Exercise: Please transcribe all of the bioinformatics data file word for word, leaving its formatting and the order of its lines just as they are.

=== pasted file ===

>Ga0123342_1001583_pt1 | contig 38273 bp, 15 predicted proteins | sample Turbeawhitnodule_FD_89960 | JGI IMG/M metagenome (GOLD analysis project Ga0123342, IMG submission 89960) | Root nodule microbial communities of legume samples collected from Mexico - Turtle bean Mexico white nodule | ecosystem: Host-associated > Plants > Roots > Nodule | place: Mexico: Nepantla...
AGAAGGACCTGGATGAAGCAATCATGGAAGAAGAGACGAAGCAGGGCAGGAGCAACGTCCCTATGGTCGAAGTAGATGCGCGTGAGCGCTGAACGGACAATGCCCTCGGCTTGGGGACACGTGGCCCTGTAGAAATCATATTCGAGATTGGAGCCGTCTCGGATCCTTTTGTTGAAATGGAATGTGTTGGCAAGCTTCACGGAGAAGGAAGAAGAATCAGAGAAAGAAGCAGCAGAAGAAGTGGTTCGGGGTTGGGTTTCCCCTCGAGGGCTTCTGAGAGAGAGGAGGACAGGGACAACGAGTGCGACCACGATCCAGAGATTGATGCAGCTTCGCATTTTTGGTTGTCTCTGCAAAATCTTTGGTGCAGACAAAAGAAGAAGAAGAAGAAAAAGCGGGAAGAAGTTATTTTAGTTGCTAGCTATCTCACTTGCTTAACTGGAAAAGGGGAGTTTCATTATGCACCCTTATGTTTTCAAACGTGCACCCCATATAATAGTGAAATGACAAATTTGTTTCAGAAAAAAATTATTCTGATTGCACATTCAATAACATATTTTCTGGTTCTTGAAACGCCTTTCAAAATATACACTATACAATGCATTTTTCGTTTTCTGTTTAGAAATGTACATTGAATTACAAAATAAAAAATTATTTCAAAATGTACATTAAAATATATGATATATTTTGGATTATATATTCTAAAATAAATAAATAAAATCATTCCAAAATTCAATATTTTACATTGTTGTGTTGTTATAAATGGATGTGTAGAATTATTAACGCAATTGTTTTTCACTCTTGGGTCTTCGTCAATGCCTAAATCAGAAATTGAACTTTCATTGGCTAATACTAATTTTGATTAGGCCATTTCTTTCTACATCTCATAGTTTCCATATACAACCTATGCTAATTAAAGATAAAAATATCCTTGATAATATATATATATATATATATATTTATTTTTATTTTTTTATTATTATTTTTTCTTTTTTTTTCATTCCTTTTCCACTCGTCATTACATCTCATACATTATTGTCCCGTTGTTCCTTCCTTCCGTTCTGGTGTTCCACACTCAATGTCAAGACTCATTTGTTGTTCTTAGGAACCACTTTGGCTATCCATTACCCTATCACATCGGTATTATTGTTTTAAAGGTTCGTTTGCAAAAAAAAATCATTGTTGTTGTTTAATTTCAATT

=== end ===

>Ga0123342_1001583_pt1 | contig 38273 bp, 15 predicted proteins | sample Turbeawhitnodule_FD_89960 | JGI IMG/M metagenome (GOLD analysis project Ga0123342, IMG submission 89960) | Root nodule microbial communities of legume samples collected from Mexico - Turtle bean Mexico white nodule | ecosystem: Host-associated > Plants > Roots > Nodule | place: Mexico: Nepantla...
AGAAGGACCTGGATGAAGCAATCATGGAAGAAGAGACGAAGCAGGGCAGGAGCAACGTCCCTATGGTCGAAGTAGATGCGCGTGAGCGCTGAACGGACAATGCCCTCGGCTTGGGGACACGTGGCCCTGTAGAAATCATATTCGAGATTGGAGCCGTCTCGGATCCTTTTGTTGAAATGGAATGTGTTGGCAAGCTTCACGGAGAAGGAAGAAGAATCAGAGAAAGAAGCAGCAGAAGAAGTGGTTCGGGGTTGGGTTTCCCCTCGAGGGCTTCTGAGAGAGAGGAGGACAGGGACAACGAGTGCGACCACGATCCAGAGATTGATGCAGCTTCGCATTTTTGGTTGTCTCTGCAAAATCTTTGGTGCAGACAAAAGAAGAAGAAGAAGAAAAAGCGGGAAGAAGTTATTTTAGTTGCTAGCTATCTCACTTGCTTAACTGGAAAAGGGGAGTTTCATTATGCACCCTTATGTTTTCAAACGTGCACCCCATATAATAGTGAAATGACAAATTTGTTTCAGAAAAAAATTATTCTGATTGCACATTCAATAACATATTTTCTGGTTCTTGAAACGCCTTTCAAAATATACACTATACAATGCATTTTTCGTTTTCTGTTTAGAAATGTACATTGAATTACAAAATAAAAAATTATTTCAAAATGTACATTAAAATATATGATATATTTTGGATTATATATTCTAAAATAAATAAATAAAATCATTCCAAAATTCAATATTTTACATTGTTGTGTTGTTATAAATGGATGTGTAGAATTATTAACGCAATTGTTTTTCACTCTTGGGTCTTCGTCAATGCCTAAATCAGAAATTGAACTTTCATTGGCTAATACTAATTTTGATTAGGCCATTTCTTTCTACATCTCATAGTTTCCATATACAACCTATGCTAATTAAAGATAAAAATATCCTTGATAATATATATATATATATATATATTTATTTTTATTTTTTTATTATTATTTTTTCTTTTTTTTTCATTCCTTTTCCACTCGTCATTACATCTCATACATTATTGTCCCGTTGTTCCTTCCTTCCGTTCTGGTGTTCCACACTCAATGTCAAGACTCATTTGTTGTTCTTAGGAACCACTTTGGCTATCCATTACCCTATCACATCGGTATTATTGTTTTAAAGGTTCGTTTGCAAAAAAAAATCATTGTTGTTGTTTAATTTCAATT